The blogosphere is rife with opinions, some bloggers using the same word Slate dropped on NBC Saturday night, which I find highly ironic. Viewers want NBC and Saturday Night Live to take a strong stand and punish Jenny Slate. Some even say she should be fired for dropping the F word, writing in their screeds that she should be professional enough to know when and how to use coarse language on free television.
I have always had a problem with the perception of the use of curse words. Not because I agree with our collective Puritanical roots. On the contrary – I love curse words; all forms, all functions. Now if you’re one of those sanctimonious, high-horse people who feel that cursing has no place in polite society, this opinion piece is not for you, and I hope you don’t break your neck when you fall off that horse.
No word in the English language can be used so many different ways and for so many situations. You can use the F word as a noun, verb, adjective, adverb, even a gerund! It is one of the most widely used words in social circles, yet we deny its monumental impact in broadcasting.
As a society, we are nowhere near eradicating a word that was used as an insult when the Normans invaded the Anglo Saxons in 1066. In fact, the reason we use the same curse words today goes back to the Anglo pride of keeping the most debased, guttural insult(proudly saved), and defiantly hurled back on their Norman conquers. (And notice who had the last laugh in the First and Second World Wars – take that, France, and your polite, sissified language!)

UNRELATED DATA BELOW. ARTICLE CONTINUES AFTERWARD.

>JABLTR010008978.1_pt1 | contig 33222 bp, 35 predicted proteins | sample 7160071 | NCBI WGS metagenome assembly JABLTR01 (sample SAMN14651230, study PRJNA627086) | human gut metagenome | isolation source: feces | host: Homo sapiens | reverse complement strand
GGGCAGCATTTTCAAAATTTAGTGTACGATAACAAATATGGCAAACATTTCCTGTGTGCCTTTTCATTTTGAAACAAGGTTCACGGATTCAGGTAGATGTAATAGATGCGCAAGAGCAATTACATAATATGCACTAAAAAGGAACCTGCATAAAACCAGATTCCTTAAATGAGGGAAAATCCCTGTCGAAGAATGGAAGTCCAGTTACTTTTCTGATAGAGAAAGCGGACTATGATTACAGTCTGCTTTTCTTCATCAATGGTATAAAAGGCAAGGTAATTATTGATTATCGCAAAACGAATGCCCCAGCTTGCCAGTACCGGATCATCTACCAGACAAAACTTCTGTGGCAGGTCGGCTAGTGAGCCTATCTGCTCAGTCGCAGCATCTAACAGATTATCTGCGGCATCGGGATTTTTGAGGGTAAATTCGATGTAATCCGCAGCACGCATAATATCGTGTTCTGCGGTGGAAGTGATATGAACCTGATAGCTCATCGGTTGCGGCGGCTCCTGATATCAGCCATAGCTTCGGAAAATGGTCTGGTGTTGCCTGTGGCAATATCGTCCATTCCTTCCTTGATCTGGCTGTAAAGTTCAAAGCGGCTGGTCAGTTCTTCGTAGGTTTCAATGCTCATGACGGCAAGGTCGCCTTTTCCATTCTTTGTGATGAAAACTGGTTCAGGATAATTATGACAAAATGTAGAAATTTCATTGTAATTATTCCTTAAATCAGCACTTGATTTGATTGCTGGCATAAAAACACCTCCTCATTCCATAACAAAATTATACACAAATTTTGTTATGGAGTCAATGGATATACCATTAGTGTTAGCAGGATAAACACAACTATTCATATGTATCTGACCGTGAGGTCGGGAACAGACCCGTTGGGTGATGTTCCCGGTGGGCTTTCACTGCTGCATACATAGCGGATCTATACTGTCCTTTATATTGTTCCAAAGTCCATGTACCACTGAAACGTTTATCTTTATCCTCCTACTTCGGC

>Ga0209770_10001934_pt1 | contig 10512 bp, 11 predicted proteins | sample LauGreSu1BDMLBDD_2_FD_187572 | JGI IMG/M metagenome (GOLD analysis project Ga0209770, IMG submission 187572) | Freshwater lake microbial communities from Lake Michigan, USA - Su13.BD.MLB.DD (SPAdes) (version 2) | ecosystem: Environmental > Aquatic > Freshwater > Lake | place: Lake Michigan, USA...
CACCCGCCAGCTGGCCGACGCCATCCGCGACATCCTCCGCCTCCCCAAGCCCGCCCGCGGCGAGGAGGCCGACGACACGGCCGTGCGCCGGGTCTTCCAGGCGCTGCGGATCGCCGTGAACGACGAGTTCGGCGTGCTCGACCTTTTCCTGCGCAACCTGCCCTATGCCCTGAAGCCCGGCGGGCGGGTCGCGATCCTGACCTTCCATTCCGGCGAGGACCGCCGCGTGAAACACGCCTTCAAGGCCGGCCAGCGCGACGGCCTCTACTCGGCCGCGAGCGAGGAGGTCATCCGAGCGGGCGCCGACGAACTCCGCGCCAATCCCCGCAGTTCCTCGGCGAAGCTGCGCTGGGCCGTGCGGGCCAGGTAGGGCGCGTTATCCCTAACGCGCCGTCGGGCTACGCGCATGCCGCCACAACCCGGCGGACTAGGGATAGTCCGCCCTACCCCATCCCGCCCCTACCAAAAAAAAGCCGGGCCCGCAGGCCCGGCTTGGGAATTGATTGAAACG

I think in certain situations and circumstances they are not only funny, but useful and in some instances, cathartic. There is nothing like letter a few F words fly when you’re upset, angry or frustrated. A recent study even suggests that cursing is good for a person's mental state because there is not only a verbal but physical release when someone vents their frustration in a curse-ladened tirade.
I am not endorsing using the F word during children’s programming or during a church picnic. Did Jenny Slate gratuitously use the F word repeatedly during an episode of Hannah Montana, turning it into a Tarentino script? No. Does SNL always like to push the envelope? Yes, since it’s inception in 1975. So I don’t have a problem with the F word at 10:30 at night. Because I know the dirty little secret that many people use that word during the morning, noon and night as well.
As the bumper sticker says, sometimes S*@# Happens.
Wednesday, September 23, 2009
The American people secretly enjoy two things, especially in politics: Power and Scandal.
John Edwards’ political career has all the trappings and context of a Shakespearean tragedy with a healthy dose of TMZ.
So when word came out this week that John Edwards is staging a comeback to the political landscape, I scoffed. This isn’t a comeback; it’s a reintroduction.
Think of it as John Edwards 2.0.
John Edwards’ rise was too good to be true: a small town trial lawyer, who came from nothing, married his college sweetheart and celebrated every anniversary at a fast food restaurant. This small town trial lawyer went into politics and had a meteoric rise that eventually saw him tapped by John Kerry as his Vice Presidential nominee in 2004.